History was soon speeding forward for the CYR family. The time of the "Grand Derangement" was upon them. Around 1750, probably at the instigation of Father Le Loutre, Jean Baptiste Cyr moved from Beaubassin to Fort Beausejour on the Isthmus of Nova Scotia.

However, in 1755, the situation between the British and the Acadians finally erupted and the Acadians were given the ultimatum to "take an unconditional oath of allegiance to the British Crown, or be deported." Although some 8000 people of Acadian origin were deported back to France, or to colonies in Boston, Massachusetts, or Louisiana, the Jean-Baptiste CYR family seems to have been able to elude this "Grand Derangement". Although not deported, he and his family were forced to flee the land.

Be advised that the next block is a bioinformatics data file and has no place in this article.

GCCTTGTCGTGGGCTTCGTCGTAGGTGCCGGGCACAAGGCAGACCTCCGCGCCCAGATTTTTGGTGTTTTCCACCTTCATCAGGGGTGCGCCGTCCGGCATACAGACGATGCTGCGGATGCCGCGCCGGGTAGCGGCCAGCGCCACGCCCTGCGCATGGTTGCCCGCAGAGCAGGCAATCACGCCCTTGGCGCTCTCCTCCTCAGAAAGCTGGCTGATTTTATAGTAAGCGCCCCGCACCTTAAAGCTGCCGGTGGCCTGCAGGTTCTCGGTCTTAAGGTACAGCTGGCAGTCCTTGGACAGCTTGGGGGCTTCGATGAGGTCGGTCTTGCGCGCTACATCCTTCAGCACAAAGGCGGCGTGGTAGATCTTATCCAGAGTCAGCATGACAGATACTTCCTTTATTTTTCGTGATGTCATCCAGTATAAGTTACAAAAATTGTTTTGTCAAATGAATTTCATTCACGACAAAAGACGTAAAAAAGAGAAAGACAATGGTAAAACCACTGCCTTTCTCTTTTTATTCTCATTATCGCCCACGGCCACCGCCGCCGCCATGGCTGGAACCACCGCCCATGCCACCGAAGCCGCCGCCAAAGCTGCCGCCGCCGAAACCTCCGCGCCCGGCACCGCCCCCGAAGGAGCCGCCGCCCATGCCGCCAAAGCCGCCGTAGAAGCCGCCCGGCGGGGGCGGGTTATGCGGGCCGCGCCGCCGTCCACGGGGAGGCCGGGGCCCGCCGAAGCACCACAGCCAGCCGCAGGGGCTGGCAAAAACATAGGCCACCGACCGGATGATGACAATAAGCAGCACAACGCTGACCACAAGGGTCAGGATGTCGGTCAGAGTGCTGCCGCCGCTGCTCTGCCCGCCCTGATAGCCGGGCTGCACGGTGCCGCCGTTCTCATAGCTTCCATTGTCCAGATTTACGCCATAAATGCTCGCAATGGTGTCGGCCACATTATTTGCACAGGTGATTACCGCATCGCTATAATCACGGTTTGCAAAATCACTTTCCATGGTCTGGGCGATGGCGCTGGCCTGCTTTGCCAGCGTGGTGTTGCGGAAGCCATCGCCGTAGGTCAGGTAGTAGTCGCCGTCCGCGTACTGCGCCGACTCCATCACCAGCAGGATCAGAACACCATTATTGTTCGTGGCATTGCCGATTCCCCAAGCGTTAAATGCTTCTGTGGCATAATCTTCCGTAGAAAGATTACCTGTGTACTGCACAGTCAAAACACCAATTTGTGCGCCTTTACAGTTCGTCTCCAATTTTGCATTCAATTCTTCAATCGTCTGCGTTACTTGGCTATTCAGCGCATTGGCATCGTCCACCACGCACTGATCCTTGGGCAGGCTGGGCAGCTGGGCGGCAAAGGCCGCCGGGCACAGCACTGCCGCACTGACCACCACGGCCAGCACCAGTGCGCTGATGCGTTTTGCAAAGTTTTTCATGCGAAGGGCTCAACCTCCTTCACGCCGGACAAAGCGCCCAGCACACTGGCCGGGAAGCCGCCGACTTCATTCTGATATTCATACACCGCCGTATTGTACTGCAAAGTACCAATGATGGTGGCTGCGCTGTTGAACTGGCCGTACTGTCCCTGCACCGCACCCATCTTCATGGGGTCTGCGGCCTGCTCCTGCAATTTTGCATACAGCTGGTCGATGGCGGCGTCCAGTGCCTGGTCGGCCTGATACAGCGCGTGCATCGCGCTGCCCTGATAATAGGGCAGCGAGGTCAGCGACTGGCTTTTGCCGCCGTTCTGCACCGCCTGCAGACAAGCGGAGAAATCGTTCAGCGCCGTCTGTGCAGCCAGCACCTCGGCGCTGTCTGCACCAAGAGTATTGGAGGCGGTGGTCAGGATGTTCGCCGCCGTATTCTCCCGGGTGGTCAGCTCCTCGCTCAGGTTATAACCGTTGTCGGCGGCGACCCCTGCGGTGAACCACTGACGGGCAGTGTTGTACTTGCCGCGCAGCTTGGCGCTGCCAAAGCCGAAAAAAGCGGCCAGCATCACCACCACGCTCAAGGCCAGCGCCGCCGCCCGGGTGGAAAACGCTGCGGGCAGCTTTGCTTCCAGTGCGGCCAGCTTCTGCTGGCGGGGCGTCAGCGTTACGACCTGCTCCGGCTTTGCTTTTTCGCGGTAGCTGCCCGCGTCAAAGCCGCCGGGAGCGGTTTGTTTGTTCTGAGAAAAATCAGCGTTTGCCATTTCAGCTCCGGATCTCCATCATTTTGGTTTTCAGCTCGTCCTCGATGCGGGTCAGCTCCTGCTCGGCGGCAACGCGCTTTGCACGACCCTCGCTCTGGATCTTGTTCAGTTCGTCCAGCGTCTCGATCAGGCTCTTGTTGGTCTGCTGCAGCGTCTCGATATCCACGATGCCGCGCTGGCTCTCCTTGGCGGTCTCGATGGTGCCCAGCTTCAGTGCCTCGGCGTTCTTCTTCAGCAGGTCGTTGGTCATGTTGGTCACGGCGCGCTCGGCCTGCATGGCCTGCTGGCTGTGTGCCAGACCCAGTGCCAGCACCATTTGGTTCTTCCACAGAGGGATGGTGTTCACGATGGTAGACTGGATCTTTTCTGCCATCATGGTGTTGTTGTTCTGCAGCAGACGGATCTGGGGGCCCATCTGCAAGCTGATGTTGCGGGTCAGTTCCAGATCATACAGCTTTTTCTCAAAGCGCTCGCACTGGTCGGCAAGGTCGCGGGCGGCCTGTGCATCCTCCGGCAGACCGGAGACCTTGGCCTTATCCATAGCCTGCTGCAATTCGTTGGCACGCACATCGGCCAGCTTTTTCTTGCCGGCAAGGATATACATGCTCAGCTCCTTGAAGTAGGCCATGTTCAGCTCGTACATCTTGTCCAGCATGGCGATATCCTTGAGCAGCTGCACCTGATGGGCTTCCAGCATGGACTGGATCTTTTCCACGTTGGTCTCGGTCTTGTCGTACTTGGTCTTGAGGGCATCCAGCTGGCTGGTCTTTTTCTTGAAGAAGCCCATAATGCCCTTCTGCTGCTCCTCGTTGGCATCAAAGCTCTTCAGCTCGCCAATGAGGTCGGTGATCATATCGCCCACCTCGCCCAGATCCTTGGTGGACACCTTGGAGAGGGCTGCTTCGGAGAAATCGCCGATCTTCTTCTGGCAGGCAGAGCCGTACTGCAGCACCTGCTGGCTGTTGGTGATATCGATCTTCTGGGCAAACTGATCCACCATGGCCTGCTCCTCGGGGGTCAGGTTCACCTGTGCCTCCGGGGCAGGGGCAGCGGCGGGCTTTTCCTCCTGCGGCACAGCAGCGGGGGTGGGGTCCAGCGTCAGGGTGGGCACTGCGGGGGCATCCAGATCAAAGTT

Just prior to his death in 1785, Jean-Baptiste "Crock" CYR is reported to have walked through his farm one last time. There, bowed with age and discouraged with grief, he is reported to have cried out: "My God! Can it be true that there is no place left on earth for a 'cayen' (Acadian)?" He died shortly thereafter.

--------------------

80. Jean-Baptiste (Crock) CYR , a son of Jean Baptiste Cyr and Francois Melanson, was born in 1708 (or 1710) at Beaubassin, Acadia. On Jan. 26, 1734 at Beaubassin, Jean-Baptiste Cyr married Marguerite Cormier, daughter of Pierre Cormier and Catherine Leblanc..